> 2015 seasonal hires:
85,000
> 2014 seasonal hires: 86,000
> Total employees: 166,900
> U.S. stores: 901

Macy’s is in trouble. Citigroup’s research group recently warned in a report that Macy’s would have a “tough quarter.” The research department at Cowen & Co. recently downgraded the retailer’s shares because of the growing threat of competition from Amazon.com. Struggling to increase its sales, Macy’s recently said it would close 35 to 40 stores. Wall Street was upset about the revenue drop in the last reported quarter from $6.3 billion in the year ago quarter to $6.1 billion in the most recent quarter. Macy’s also offered poor guidance for the rest of the year.

6. GameStop  (NYSE: GME)
> 2015 seasonal hires:
28,000
> 2014 seasonal hires: 25,000
> Total employees: 18,000
> U.S. stores: 4,434

GameStop is the only other specialty retailer on this list along with Toys ‘R’ Us. The release of several very popular video games, led by “Call of Duty: Modern Warfare 3” this month, is expected to help GameStop boost its holiday sales. Recently, some of GameStop’s Black Friday ads leaked. According to the ads, GameStop will be offering very aggressive prices, including $299 Playstation 4 and Xbox One bundles. Wall Street likes GameStop’s strategy. Its shares currently trade near the very top of their 52-week range. In the most recently reported quarter, revenue rose 1.8% to $1.8 billion, and net income rose 34.6% to $33.1 million.

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5. Toys “R” Us
> 2015 seasonal hires:
40,000
> 2014 seasonal hires: 45,000
> Total employees: 66,000
> U.S. stores: 863

Toys “R” Us will keep long holiday hours this year, part of an industry wide effort to get a jump on Black Friday shoppers. Toys “R” Us needs the help. The toy store chain continues to be in the midst of a restructuring, looking for ways to cut costs — it has had trouble increasing its market share in this highly competitive retail segment. Toy departments are staples of all of the big box and department store retailers. Amazon.com, too, has a toys section with a massive selection and special holiday discounts. In its most recently reported quarter, Toy “R” Us reported that revenue fell to $2.3 billion, a decline of $147 million from the same period a year ago. The retailer lost $99 million during its most recent fiscal quarter.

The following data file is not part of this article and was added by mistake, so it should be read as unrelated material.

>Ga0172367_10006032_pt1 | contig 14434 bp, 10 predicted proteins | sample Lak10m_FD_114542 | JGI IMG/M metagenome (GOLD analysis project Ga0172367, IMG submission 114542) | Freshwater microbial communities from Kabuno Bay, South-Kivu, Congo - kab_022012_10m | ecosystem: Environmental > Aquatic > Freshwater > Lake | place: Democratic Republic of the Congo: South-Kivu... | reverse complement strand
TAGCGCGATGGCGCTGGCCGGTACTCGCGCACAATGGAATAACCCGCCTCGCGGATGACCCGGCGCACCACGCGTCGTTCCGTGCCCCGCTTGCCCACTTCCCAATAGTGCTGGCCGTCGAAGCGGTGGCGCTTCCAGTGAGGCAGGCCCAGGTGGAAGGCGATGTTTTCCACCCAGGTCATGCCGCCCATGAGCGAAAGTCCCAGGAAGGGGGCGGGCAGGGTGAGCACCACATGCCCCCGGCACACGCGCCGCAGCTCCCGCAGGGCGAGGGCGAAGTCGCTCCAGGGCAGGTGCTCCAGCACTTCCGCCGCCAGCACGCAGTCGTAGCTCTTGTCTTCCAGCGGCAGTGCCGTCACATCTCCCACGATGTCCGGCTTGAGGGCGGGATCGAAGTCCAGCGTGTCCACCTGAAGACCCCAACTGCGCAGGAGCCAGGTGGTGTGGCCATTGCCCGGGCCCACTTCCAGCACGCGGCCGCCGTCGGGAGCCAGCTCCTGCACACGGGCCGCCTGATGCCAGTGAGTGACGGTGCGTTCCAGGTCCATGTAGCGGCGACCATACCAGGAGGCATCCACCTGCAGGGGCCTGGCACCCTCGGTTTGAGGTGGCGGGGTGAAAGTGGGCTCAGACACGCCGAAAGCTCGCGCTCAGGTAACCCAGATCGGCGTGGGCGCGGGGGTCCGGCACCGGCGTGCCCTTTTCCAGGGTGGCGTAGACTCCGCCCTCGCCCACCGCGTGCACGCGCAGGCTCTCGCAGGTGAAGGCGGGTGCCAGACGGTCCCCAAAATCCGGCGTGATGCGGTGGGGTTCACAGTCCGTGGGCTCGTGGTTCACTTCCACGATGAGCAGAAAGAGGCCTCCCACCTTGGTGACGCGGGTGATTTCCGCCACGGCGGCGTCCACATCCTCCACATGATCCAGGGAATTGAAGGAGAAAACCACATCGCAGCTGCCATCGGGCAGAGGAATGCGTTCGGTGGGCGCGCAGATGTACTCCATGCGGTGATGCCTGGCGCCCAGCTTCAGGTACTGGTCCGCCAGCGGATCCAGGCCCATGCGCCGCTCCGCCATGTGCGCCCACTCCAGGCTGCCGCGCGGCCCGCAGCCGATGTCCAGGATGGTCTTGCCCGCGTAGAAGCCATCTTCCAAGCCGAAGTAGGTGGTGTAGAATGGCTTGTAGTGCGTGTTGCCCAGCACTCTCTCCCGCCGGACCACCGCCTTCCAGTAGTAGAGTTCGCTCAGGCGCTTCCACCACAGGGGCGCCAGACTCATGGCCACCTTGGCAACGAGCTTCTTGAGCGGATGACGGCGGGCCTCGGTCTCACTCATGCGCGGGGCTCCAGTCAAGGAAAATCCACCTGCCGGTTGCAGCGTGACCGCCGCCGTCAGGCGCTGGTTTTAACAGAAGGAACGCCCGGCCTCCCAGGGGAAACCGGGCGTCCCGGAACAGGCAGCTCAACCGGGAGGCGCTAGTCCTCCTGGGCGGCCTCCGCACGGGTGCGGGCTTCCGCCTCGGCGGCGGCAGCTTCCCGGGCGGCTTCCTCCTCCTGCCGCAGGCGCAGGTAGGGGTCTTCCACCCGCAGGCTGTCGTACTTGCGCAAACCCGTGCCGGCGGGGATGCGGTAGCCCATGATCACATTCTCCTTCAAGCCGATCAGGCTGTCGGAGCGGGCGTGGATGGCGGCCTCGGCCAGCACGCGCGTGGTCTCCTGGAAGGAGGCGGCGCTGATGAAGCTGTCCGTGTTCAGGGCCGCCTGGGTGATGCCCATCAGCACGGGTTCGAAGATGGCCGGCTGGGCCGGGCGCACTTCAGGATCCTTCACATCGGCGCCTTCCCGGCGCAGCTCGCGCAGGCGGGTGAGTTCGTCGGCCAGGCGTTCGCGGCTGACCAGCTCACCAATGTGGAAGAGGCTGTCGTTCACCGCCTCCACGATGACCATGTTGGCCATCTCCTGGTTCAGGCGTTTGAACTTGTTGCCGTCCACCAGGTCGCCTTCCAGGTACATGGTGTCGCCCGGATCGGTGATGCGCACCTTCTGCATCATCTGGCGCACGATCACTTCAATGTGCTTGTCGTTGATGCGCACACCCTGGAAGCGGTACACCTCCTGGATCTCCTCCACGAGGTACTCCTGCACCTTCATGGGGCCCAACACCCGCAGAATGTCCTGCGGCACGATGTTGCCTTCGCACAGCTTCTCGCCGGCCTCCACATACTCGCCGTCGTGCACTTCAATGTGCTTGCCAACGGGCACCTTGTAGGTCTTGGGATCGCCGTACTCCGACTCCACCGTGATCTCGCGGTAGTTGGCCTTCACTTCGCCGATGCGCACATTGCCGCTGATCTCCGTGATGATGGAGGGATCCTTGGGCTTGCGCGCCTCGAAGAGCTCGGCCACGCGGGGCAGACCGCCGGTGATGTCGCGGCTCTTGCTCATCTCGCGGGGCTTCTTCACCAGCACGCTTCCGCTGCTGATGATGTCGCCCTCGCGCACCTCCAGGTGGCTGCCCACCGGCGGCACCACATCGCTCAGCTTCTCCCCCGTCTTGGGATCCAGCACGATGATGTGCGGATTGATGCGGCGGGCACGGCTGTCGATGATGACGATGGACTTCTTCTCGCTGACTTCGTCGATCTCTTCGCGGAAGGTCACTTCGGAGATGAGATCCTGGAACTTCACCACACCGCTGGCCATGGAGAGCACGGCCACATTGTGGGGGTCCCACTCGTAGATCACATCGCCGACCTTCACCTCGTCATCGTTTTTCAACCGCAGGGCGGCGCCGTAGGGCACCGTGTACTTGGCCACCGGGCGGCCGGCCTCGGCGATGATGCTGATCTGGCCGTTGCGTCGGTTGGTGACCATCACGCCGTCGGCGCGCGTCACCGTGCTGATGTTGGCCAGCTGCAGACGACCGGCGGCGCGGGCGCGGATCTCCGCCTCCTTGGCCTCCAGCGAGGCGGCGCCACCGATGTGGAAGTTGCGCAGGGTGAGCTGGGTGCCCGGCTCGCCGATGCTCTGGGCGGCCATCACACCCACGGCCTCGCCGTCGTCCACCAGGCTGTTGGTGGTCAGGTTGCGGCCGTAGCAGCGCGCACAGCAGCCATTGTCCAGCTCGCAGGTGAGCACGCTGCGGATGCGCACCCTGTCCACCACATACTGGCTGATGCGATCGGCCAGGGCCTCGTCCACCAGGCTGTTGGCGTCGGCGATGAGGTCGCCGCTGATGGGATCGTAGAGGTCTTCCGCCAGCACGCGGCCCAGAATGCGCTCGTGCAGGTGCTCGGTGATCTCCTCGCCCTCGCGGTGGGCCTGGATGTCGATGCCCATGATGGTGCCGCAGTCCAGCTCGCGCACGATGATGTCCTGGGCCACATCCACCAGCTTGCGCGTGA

4. Kohl’s  (NYSE:
> 2015 seasonal hires:
69,000
> 2014 seasonal hires: 76,970
> Total employees: 32,000
> U.S. stores: 1,162

Kohl’s, the smallest general retail company on this list, describes itself as a company with a “commitment to family, value and national brands.” Like every other traditional retailer, it promotes the convenience of its website, which puts it — along with every other retailer — in competition with Amazon.com. Kohl’s formula has not helped it grow any faster than the industry as a whole, however. Revenue rose by just 0.6% in the last quarter to $4.3 billion.

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3. Walmart  (NYSE: WMT)
> 2015 seasonal hires:
60,000
> 2014 seasonal hires: 60,000
> Total employees: 2,200,000
> U.S. stores: 4,618

Walmart, the world’s largest retailer, also has among the largest number of problems. Margins have been squeezed because of hourly pay increases for its permanent workers. However, that is not Walmart’s primary issue. It may be that Walmart is so large it can no longer grow in the United States. Walmart’s revenue growth over the last three years has been extremely modest. Its net income has been relatively flat for five years — and does not show a sign of recovery. Most of the large retailers on this list have 1,000 to 2,000 stores. Walmart has 4,618 stores. Even for a company as large an as ubiquitous as Walmart, holiday sales are a major component of its annual revenue. According to the company, its highest sales volume and operating income tend to occur in the fiscal quarter ending January 31.

2. Target   (NYSE: TGT)
> 2015 seasonal hires:
70,000
> 2014 seasonal hires: 70,000
> Total employees: 347,000
> U.S. stores: 1,799

Target is recovering from the huge credit card breach it suffered in late 2013 that affected 70 million Target customers. However, it also continues to struggle with its sales. Target’s revenue rose by only 2.8% in its most recently reported quarter to $17.4 billion. Comparable stores sales rose by only 2.4%. Target will use several promotions to draw shoppers during the holidays. One of these promotions, 10 Days of Black Friday, expands Black Friday deals from just one day, November 22, to 10 days through December 1. The other primary promotion is Target’s “Holiday Odyssey,” which has been created to highlight “top holiday toys and products,” according to the company.

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1. Amazon.com  (NASDAQ: AMZN)
> 2015 seasonal hires:
100,000
> 2014 seasonal hires: 80,000
> Total employees: 154,100
> U.S. stores: N/A

It is difficult to overstate Amazon.com’s success in the retail industry. Amazon.com reported revenue of $48 billion in 2011. In the most recent 12-months performance period, the retailer’s revenue reached just above $100 billion. During the same period, by contrast, Target’s revenue went from $69.9 billion to $73.6 billion. Amazon.com’s most obvious advantage over other retailers is that it does not have to maintain stores. However, it has huge fulfillment and sorting centers that get particularly busy during the holiday. Most of the temporary employees will work in such centers. Amazon.com’s other huge advantage is that it can bundle online retail with other services. The most highly promoted bundled service is Amazon.com’s Prime membership program. For $99 a year, customers get free shipping on many items, video streaming of tens of thousands of movies and television shows, and unlimited storage of photos.